The care of children and adolescents with digestive diseases and disorders goes beyond diagnosis and treatment. For young patients, a digestive disease can affect the daily routine, diet, social interactions, and even time spent learning. The Center for Advanced Digestive Care (CADC) at NewYork-Presbyterian/Weill Cornell Medical Center understands this impact, and provides numerous services that go beyond treating the disease — often at little to no cost to CADC patients. These services include:
- Nutritional counseling
- Genetic counseling
- Educational and emotional support
- Peer-based experience sharing through our 1-to-1 patient support program
- Transitional care as an adolescent approaches adulthood
Through all support services, CADC providers can help patients and families identify helpful tools and resources available to help them with their medical care.
School & Child Life Services
Digestive diseases can take young patients away from the classroom and activities crucial to their development. The staff at the CADC works with patients and families to address educational and emotional issues.
Because we know that any hospitalization brings with it anxiety and stress, we have several child life programs available that are designed to address your child's emotional needs and help make the hospital stay less intimidating.
Nutritional Assessment & Counseling
Nutritional counseling by registered dietitians at the CADC can help reduce disease recurrence and alleviate patients' symptoms. Mindful of the central role that nutrition plays in treating and managing digestive disorders, our pediatric gastroenterologists conduct a thorough nutritional assessment of all our pediatric patients, looking carefully at vitamin and nutrient levels, caloric intake, and overall well-being. Since many digestive diseases often occur before or during adolescence, we focus on correcting nutritional deficiencies early to support normal growth and development. Our nutrition team helps guide patients toward a sound diet and appropriate nutritional therapies to prevent and treat digestive disorders and to support recovery and healing after surgery.
Alexis Fissinger, RD, CDN, is a Registered Dietitian specializing in pediatrics as a provider of medical nutrition therapy for the Center for Advanced Digestive Care. Alexis graduated with a Bachelor of Science in Nutrition and Dietetics from Montclair State University and is completing her Masters Degree in Clinical Nutrition at NYU. She completed both her dietetic internship and post-grad fellowship in pediatrics and obstetrics here at NewYork-Presbyterian. She then went on to further specialize in pediatrics as Clinical Dietitian in acute care pediatrics at NewYork-Presbyterian’s Morgan Stanley Children’s Hospital before accepting her current position with CADC at the Weill Cornell Division of Pediatric Gastroenterology and Nutrition.
A GI diagnosis in childhood can be exceptionally troubling to young patients. Our pediatric social worker can help patients and their families understand and cope with the medical, psychological, and social issues related to their illness.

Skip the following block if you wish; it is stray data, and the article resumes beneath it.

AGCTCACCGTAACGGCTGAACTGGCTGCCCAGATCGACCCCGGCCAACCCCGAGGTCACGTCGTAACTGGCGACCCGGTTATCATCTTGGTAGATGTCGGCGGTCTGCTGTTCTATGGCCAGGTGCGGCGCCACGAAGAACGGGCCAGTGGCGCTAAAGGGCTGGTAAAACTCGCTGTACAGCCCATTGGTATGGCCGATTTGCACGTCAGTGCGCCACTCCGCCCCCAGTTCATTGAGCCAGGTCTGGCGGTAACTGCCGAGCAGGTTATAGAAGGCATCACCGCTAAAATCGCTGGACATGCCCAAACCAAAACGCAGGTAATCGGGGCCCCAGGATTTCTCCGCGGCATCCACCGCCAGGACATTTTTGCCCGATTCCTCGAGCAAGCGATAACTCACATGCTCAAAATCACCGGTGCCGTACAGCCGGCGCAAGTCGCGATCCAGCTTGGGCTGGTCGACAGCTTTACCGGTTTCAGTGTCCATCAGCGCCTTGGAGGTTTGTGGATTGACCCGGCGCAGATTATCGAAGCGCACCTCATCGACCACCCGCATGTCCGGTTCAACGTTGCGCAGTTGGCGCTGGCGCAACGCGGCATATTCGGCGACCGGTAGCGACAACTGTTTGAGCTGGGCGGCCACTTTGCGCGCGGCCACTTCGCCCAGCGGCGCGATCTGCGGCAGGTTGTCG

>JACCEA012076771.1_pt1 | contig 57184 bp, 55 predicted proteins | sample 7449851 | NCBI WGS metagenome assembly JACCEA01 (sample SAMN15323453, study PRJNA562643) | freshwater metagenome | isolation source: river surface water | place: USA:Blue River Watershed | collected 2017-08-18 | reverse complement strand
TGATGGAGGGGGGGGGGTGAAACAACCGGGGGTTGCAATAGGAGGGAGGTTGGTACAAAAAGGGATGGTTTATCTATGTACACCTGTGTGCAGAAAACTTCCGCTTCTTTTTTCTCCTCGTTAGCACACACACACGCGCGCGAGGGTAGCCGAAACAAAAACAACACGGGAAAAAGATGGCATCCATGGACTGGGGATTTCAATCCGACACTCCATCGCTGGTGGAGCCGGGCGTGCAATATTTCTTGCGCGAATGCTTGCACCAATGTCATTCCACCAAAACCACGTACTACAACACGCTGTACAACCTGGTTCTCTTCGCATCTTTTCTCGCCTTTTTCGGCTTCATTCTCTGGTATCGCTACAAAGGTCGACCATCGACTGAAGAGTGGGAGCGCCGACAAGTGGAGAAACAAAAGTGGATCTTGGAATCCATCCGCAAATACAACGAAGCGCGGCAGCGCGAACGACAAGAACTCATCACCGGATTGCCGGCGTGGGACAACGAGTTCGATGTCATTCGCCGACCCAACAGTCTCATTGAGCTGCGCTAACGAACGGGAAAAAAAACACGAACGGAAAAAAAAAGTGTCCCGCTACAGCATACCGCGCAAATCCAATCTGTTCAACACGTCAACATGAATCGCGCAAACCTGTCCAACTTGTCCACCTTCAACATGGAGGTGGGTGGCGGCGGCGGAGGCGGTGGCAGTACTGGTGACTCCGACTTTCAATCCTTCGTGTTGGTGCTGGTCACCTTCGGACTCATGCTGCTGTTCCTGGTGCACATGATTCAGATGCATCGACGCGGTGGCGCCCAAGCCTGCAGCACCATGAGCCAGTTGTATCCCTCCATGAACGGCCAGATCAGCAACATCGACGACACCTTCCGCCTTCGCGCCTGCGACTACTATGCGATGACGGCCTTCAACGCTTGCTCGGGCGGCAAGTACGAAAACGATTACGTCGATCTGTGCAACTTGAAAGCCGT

|Jenisabel Pyzikiewicz, LMSW, is bilingual licensed social worker serving the GI pediatrics department in the Center for Advanced Digestive Care. Jenisabel received her BSW at Temple University and MSW at the University of Pittsburgh. Jenisabel is also working towards her Child and Family therapy certificate through NYU’s continuing education program. Jenisabel has served children and families in many different capacities including in medical foster care and school social work. Jenisabel is passionate about trauma-focused work, crisis and grief counseling, individual, family and group therapy, socialization skills, meditation and serving children and families holistically to ensure their social-emotional well-being.|
Genetic evaluation and testing can help to make a definitive diagnosis in a child, as well as predict the risk of developing a digestive disease in future children or other family members. We perform a battery of molecular genetic tests for children with conditions that often run in families. Improved understanding of genetics allows us to offer earlier care and more targeted therapies to children with a family history of these disorders, giving them the opportunity to build healthy lives. Genetic education and counseling help patients understand and cope with the results of genetic tests.
Learn more about genetic counseling at the CADC.
In many cases, your child's illness is a diagnosis that will require lifelong vigilance, special care, and follow-up. The CADC therefore has a transition program to help adolescent patients take charge of their own medical care when the time comes to move from pediatric to adult health care.
As a way to initiate a pathway to self-sufficiency and assist patients in taking charge of their health as young adults, the transition program begins during adolescence. Partnering with our patients, we introduce them to their new physicians and specialists; help them understand the critical importance of keeping up-to-date with their therapies and appointments; and provide them with the knowledge, skills, and confidence they need to make responsible decisions affecting their care. In addition to standard transitional discussions with to all patients and their families, the CADC has now offers a formal program for adolescent patients with Crohn's disease and ulcerative colitis due the chronic and often severe nature of their inflammatory bowel disease diagnosis.
Learn about support and wellness services for adults at the Center for Advanced Digestive Care.